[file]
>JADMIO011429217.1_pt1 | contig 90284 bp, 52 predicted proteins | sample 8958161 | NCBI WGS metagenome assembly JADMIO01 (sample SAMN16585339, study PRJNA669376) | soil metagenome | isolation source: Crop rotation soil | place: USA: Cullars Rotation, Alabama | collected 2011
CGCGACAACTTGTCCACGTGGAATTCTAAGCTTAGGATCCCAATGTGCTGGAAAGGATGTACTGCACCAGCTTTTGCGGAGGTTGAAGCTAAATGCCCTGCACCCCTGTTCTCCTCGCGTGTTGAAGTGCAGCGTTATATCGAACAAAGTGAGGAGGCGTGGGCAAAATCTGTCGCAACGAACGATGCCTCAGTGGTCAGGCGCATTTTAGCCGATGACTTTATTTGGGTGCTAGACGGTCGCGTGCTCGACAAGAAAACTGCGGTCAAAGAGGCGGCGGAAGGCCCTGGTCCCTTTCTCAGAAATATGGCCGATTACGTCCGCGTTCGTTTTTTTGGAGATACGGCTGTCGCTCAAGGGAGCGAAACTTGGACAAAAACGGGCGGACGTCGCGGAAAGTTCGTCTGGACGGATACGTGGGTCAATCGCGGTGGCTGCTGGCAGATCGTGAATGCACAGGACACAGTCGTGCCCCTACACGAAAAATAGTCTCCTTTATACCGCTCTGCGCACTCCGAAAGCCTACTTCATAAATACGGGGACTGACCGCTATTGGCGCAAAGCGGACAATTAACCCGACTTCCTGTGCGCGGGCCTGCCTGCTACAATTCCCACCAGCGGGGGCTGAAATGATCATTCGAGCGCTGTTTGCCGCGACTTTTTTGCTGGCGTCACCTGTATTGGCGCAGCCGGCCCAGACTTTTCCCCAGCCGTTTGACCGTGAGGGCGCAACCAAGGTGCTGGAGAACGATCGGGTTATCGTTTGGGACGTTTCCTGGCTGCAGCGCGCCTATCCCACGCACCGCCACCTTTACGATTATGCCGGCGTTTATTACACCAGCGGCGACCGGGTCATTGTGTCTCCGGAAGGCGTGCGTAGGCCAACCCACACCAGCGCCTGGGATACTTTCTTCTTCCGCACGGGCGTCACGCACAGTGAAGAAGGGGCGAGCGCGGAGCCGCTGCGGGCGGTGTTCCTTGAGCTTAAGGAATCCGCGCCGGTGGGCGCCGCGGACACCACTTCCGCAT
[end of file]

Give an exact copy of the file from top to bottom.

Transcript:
>JADMIO011429217.1_pt1 | contig 90284 bp, 52 predicted proteins | sample 8958161 | NCBI WGS metagenome assembly JADMIO01 (sample SAMN16585339, study PRJNA669376) | soil metagenome | isolation source: Crop rotation soil | place: USA: Cullars Rotation, Alabama | collected 2011
CGCGACAACTTGTCCACGTGGAATTCTAAGCTTAGGATCCCAATGTGCTGGAAAGGATGTACTGCACCAGCTTTTGCGGAGGTTGAAGCTAAATGCCCTGCACCCCTGTTCTCCTCGCGTGTTGAAGTGCAGCGTTATATCGAACAAAGTGAGGAGGCGTGGGCAAAATCTGTCGCAACGAACGATGCCTCAGTGGTCAGGCGCATTTTAGCCGATGACTTTATTTGGGTGCTAGACGGTCGCGTGCTCGACAAGAAAACTGCGGTCAAAGAGGCGGCGGAAGGCCCTGGTCCCTTTCTCAGAAATATGGCCGATTACGTCCGCGTTCGTTTTTTTGGAGATACGGCTGTCGCTCAAGGGAGCGAAACTTGGACAAAAACGGGCGGACGTCGCGGAAAGTTCGTCTGGACGGATACGTGGGTCAATCGCGGTGGCTGCTGGCAGATCGTGAATGCACAGGACACAGTCGTGCCCCTACACGAAAAATAGTCTCCTTTATACCGCTCTGCGCACTCCGAAAGCCTACTTCATAAATACGGGGACTGACCGCTATTGGCGCAAAGCGGACAATTAACCCGACTTCCTGTGCGCGGGCCTGCCTGCTACAATTCCCACCAGCGGGGGCTGAAATGATCATTCGAGCGCTGTTTGCCGCGACTTTTTTGCTGGCGTCACCTGTATTGGCGCAGCCGGCCCAGACTTTTCCCCAGCCGTTTGACCGTGAGGGCGCAACCAAGGTGCTGGAGAACGATCGGGTTATCGTTTGGGACGTTTCCTGGCTGCAGCGCGCCTATCCCACGCACCGCCACCTTTACGATTATGCCGGCGTTTATTACACCAGCGGCGACCGGGTCATTGTGTCTCCGGAAGGCGTGCGTAGGCCAACCCACACCAGCGCCTGGGATACTTTCTTCTTCCGCACGGGCGTCACGCACAGTGAAGAAGGGGCGAGCGCGGAGCCGCTGCGGGCGGTGTTCCTTGAGCTTAAGGAATCCGCGCCGGTGGGCGCCGCGGACACCACTTCCGCAT